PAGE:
, blowdart wrote

*snip*

Oh not true sir. If I have 3 running tasks that are isolated from each other, but something needs the results of all 3 then that's a perfect use for threading.

Perhaps I should have been more clear - I meant Thread the type, not Threading the concept.

System.Threading.Threads should be for tasks going on in the background.

If you're dealing with concurrent actions that you want to use in parallel, use something like Future<T> (or possibly BackgroundWorker).

Future<int> a = new Future<T>( () => Gen1 );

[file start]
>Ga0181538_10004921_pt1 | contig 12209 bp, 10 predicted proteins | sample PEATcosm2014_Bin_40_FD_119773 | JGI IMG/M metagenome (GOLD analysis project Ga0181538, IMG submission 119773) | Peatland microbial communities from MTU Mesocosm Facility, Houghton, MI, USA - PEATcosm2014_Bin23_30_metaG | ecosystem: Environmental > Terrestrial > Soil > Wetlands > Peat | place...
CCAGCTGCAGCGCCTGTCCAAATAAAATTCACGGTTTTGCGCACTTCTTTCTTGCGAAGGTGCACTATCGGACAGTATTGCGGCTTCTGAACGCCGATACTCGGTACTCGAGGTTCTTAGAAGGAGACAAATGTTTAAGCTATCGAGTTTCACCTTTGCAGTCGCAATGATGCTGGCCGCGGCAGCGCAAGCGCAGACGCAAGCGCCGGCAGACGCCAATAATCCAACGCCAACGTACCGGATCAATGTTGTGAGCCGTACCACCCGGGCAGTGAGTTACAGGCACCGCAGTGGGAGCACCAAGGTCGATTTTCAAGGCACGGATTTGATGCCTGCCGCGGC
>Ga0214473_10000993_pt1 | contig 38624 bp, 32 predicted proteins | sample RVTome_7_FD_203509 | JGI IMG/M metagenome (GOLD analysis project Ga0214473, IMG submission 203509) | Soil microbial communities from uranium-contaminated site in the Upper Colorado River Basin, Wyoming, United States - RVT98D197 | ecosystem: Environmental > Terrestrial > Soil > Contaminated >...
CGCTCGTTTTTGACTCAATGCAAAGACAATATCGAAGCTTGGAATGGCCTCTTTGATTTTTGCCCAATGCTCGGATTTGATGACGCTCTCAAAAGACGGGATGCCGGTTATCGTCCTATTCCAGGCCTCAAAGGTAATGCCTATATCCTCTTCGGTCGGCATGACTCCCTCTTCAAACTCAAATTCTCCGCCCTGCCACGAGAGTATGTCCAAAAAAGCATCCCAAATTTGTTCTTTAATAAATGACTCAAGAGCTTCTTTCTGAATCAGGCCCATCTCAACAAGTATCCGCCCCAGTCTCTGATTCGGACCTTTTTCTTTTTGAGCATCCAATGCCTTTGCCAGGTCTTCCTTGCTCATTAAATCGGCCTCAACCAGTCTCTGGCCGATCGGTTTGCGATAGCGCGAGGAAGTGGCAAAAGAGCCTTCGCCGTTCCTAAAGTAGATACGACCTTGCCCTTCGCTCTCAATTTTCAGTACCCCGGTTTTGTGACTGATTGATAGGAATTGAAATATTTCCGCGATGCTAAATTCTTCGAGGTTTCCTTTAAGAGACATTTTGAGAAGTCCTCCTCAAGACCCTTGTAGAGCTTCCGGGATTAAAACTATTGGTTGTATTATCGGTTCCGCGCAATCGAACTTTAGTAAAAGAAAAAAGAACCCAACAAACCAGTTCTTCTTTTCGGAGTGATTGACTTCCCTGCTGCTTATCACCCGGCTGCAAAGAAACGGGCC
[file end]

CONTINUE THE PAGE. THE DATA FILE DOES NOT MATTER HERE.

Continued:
Future<int> b = new Future<T>( () => Gen2 );
Future<int> c = new Future<T>( () => Gen3 );
int d = Gen4();

return d + a.Value + b.Value + c.Value;

 

System.Threading.Thread shouldn't be used for anything other than a long-running parallel thread of execution (e.g. parsing a file in the background or handling incoming/outgoing network and pipe connections) - and in general you shouldn't need to Join with it to block the UI, you'll want to expose an event instead to let the UI remain smooth whilst doing the processing. System.Threading.Thread has a punishingly high startup cost. Don't use them for short running tasks or stuff that you're going to wait on. (Task and BackgroundWorker amortize the cost by using a threadpool, which is much better).